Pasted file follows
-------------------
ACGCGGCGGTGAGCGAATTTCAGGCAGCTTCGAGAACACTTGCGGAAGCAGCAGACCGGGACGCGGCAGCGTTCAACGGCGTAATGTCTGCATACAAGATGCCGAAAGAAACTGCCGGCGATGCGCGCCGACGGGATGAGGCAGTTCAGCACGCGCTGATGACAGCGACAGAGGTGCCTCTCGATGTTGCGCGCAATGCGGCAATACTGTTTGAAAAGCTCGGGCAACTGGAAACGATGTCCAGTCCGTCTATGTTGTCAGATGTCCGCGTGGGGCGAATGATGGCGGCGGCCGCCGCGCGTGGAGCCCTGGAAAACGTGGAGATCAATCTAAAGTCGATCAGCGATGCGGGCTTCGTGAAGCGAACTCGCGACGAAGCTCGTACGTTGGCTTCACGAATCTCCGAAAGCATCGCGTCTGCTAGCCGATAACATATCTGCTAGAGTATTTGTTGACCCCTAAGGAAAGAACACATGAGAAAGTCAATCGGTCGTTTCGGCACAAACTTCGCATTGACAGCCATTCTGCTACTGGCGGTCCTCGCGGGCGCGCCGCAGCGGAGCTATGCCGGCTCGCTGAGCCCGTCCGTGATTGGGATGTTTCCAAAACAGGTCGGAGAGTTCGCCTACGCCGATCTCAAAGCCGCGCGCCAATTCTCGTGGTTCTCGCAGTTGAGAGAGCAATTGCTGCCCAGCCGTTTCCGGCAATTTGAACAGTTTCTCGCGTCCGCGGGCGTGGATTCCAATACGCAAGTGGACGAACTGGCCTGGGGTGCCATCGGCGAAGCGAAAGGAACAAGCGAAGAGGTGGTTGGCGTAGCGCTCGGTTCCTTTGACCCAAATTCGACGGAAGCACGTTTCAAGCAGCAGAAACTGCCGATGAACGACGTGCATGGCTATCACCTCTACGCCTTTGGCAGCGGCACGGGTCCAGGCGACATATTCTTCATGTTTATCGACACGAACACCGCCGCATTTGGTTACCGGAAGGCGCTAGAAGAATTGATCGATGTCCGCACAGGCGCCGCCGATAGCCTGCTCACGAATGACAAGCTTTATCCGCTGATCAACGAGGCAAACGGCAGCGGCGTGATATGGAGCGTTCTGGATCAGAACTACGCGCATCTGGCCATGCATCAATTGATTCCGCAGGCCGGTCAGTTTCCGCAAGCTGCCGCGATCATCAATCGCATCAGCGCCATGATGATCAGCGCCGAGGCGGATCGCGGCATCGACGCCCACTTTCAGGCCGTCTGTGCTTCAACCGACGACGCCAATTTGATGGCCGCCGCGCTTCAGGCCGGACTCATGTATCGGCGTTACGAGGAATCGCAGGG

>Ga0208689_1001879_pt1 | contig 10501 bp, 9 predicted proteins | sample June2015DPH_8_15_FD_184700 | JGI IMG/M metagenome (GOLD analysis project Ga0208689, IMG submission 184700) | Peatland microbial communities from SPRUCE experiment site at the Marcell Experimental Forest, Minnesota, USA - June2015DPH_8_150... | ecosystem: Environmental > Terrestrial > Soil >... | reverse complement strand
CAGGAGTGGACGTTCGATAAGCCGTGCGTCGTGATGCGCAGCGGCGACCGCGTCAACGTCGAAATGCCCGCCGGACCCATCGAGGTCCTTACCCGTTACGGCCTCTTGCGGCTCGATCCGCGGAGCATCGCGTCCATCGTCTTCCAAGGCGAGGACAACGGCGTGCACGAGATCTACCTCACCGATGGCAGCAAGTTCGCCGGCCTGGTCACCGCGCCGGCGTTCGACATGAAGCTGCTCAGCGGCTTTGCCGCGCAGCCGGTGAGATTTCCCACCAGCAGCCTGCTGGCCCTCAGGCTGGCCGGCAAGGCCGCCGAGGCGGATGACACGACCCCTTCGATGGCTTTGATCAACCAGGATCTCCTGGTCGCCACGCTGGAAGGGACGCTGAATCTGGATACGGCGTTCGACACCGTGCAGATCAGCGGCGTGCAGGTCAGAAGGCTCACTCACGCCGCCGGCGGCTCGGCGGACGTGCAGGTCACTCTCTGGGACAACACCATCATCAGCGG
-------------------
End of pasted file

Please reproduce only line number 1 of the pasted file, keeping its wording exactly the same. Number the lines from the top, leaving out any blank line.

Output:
ACGCGGCGGTGAGCGAATTTCAGGCAGCTTCGAGAACACTTGCGGAAGCAGCAGACCGGGACGCGGCAGCGTTCAACGGCGTAATGTCTGCATACAAGATGCCGAAAGAAACTGCCGGCGATGCGCGCCGACGGGATGAGGCAGTTCAGCACGCGCTGATGACAGCGACAGAGGTGCCTCTCGATGTTGCGCGCAATGCGGCAATACTGTTTGAAAAGCTCGGGCAACTGGAAACGATGTCCAGTCCGTCTATGTTGTCAGATGTCCGCGTGGGGCGAATGATGGCGGCGGCCGCCGCGCGTGGAGCCCTGGAAAACGTGGAGATCAATCTAAAGTCGATCAGCGATGCGGGCTTCGTGAAGCGAACTCGCGACGAAGCTCGTACGTTGGCTTCACGAATCTCCGAAAGCATCGCGTCTGCTAGCCGATAACATATCTGCTAGAGTATTTGTTGACCCCTAAGGAAAGAACACATGAGAAAGTCAATCGGTCGTTTCGGCACAAACTTCGCATTGACAGCCATTCTGCTACTGGCGGTCCTCGCGGGCGCGCCGCAGCGGAGCTATGCCGGCTCGCTGAGCCCGTCCGTGATTGGGATGTTTCCAAAACAGGTCGGAGAGTTCGCCTACGCCGATCTCAAAGCCGCGCGCCAATTCTCGTGGTTCTCGCAGTTGAGAGAGCAATTGCTGCCCAGCCGTTTCCGGCAATTTGAACAGTTTCTCGCGTCCGCGGGCGTGGATTCCAATACGCAAGTGGACGAACTGGCCTGGGGTGCCATCGGCGAAGCGAAAGGAACAAGCGAAGAGGTGGTTGGCGTAGCGCTCGGTTCCTTTGACCCAAATTCGACGGAAGCACGTTTCAAGCAGCAGAAACTGCCGATGAACGACGTGCATGGCTATCACCTCTACGCCTTTGGCAGCGGCACGGGTCCAGGCGACATATTCTTCATGTTTATCGACACGAACACCGCCGCATTTGGTTACCGGAAGGCGCTAGAAGAATTGATCGATGTCCGCACAGGCGCCGCCGATAGCCTGCTCACGAATGACAAGCTTTATCCGCTGATCAACGAGGCAAACGGCAGCGGCGTGATATGGAGCGTTCTGGATCAGAACTACGCGCATCTGGCCATGCATCAATTGATTCCGCAGGCCGGTCAGTTTCCGCAAGCTGCCGCGATCATCAATCGCATCAGCGCCATGATGATCAGCGCCGAGGCGGATCGCGGCATCGACGCCCACTTTCAGGCCGTCTGTGCTTCAACCGACGACGCCAATTTGATGGCCGCCGCGCTTCAGGCCGGACTCATGTATCGGCGTTACGAGGAATCGCAGGG